An intriguing glimpse into Shanghai’s pre-war underworld
A spellbinding and dramatic account of Shanghai’s lawless 1930s and two of its most notorious criminals…
1930s Shanghai could give Chicago a run for its money. In the years before the Japanese invaded, the city was a haven for outlaws from all over the world: a place where pasts could be forgotten, fascism and communism outrun, names invented, fortunes made – and lost.
‘Lucky’ Jack Riley was the most notorious of those outlaws. An ex-Navy boxing champion, he escaped from prison in the States, spotted a craze for gambling and rose to become the Slot King of Shanghai. Ruler of the clubs in that day was ‘Dapper’ Joe Farren — a Jewish boy who fled Vienna’s ghetto with a dream of dance halls. His chorus lines rivalled Ziegfeld’s and his name was in lights above the city’s biggest casino.
In 1940 they bestrode the Shanghai Badlands like kings, while all around the Solitary Island was poverty, starvation and genocide. They thought they ruled Shanghai; but the city had other ideas. This is the story of their rise to power, their downfall, and the trail of destruction they left in their wake. Shanghai was their playground for a flickering few years, a city where for a fleeting moment even the wildest dreams seemed possible.
In the vein of true crime books whose real brilliance is the recreation of a time and place, this is an impeccably researched narrative non-fiction told with superb energy and brio, as if James Ellroy had stumbled into a Shanghai cathouse.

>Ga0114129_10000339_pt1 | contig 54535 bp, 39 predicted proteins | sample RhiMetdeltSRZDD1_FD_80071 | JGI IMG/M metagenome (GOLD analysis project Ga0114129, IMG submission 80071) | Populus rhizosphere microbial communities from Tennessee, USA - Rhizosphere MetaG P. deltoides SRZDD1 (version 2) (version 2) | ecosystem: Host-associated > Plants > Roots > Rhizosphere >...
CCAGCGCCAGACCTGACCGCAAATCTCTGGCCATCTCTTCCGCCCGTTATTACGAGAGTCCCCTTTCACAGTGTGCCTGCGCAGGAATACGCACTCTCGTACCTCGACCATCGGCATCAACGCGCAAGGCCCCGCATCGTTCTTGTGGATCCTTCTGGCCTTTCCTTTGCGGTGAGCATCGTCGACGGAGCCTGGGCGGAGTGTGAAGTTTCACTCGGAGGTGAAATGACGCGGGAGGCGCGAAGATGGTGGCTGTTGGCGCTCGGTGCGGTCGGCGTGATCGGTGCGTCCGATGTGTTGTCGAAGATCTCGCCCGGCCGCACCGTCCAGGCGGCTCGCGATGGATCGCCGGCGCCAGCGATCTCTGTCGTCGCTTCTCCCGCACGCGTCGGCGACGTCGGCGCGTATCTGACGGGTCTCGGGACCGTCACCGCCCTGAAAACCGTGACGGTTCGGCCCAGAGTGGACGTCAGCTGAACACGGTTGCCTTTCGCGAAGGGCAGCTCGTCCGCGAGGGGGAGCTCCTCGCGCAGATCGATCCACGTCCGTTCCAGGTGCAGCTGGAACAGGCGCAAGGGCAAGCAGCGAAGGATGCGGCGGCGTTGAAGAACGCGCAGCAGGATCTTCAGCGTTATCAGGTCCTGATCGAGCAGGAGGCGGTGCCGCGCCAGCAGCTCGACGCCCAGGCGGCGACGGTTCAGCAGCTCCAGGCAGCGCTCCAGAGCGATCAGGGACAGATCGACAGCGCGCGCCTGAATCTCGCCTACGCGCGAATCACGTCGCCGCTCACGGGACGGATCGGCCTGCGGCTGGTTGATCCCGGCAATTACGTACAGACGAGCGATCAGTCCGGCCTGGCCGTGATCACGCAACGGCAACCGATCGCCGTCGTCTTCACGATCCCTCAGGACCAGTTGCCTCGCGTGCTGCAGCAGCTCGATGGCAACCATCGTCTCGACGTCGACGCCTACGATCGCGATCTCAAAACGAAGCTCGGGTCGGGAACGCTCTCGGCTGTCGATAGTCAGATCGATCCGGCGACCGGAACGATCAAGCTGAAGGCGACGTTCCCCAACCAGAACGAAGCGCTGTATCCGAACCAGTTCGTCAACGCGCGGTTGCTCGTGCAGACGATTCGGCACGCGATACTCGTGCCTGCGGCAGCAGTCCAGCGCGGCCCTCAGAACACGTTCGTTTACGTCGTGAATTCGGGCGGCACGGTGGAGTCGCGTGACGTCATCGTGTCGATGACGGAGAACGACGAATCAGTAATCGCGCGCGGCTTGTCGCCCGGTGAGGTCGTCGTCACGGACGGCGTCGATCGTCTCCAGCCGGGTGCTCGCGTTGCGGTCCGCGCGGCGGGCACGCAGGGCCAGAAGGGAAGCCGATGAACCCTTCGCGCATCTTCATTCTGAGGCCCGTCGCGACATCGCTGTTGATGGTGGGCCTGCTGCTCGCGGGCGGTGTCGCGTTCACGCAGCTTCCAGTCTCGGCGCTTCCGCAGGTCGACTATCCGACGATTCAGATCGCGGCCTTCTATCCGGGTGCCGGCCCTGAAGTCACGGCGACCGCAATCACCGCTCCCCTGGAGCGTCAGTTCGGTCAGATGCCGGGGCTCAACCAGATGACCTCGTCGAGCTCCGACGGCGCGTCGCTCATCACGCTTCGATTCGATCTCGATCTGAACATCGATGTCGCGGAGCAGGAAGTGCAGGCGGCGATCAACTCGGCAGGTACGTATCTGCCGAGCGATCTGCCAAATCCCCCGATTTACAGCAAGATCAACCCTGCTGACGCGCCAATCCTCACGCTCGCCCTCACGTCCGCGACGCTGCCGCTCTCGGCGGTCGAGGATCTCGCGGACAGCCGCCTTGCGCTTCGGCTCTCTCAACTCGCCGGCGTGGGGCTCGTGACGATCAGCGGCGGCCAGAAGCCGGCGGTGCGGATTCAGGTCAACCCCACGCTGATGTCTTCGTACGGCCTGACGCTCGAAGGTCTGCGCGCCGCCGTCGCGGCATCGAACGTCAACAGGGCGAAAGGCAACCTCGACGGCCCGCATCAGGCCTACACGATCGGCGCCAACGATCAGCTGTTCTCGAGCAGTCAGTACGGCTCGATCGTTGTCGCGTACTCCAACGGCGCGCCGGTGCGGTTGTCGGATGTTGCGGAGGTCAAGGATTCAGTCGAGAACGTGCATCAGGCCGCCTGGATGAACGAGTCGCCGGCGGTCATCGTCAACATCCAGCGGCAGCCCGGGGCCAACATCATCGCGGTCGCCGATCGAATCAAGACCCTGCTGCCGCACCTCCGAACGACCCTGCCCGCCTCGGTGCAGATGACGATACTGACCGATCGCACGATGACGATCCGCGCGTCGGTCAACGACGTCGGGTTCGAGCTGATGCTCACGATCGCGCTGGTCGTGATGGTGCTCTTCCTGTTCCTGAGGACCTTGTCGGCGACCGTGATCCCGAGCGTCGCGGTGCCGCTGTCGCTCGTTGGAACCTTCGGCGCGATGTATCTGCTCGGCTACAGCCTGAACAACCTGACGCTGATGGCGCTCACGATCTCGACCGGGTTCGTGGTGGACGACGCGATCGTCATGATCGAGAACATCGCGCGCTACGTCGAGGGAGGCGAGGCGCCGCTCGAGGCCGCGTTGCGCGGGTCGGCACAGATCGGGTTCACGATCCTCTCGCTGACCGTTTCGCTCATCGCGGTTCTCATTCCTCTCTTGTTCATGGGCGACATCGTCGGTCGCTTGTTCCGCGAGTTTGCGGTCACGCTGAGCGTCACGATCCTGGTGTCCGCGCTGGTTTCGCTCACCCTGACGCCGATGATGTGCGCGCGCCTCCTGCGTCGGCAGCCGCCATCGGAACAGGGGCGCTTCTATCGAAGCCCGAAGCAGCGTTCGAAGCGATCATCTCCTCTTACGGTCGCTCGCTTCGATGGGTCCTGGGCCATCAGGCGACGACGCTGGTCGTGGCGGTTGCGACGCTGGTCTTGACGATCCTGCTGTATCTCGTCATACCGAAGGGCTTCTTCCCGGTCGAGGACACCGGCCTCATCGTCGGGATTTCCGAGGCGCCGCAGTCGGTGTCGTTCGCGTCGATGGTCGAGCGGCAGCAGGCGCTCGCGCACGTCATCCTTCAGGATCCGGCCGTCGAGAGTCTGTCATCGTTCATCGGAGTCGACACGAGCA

Until City of Devils, I had only read Paul French’s shorter books on Asia — mainly on early 20th Century China, but also an excellent short book about Kim Jong-un. In City of Devils, French turns his attention to the criminal underworld of Shanghai in the 1930s, and two foreigners who managed to turn certain sectors of the city into their own private kingdoms. It’s a fascinating look at extraterritoriality, Westerners’ fascination with China, and their willingness to take advantage of their hosts.
The book focuses on the lives and careers of two foreigners in Shanghai: Jack Riley and Joe Farren, both of whom found themselves inextricably linked to the underground economy of interwar Shanghai. Catering to the party needs of other foreigners in the city (mainly westerners, but also Japanese), the two knew everyone and Riley in particular was the ever-confident chancer. French gives us short intro-bios for each of these two, and a few of their closest confidantes, colleagues and partners. He traces their ascendance in the heady days when everyone felt sufficiently distant from the battlefront to be safe, yet also anxious about the war arriving in China and upending their generally pleasant, expatriate lifestyle.
It’s a fascinating tale, expertly told in the vernacular of the time (which, as the author fully admits in the introduction, can be quite arresting and shocking today). The book is well-paced, engaging throughout, and ultimately tragic, in the same way that any story about an antihero often is. The city and its inhabitants are vividly portrayed, the incredible (and damning) differences between the lives of the foreigners and the Shanghainese is starkly presented.
Very highly recommended, this is one of my favourite books of the year.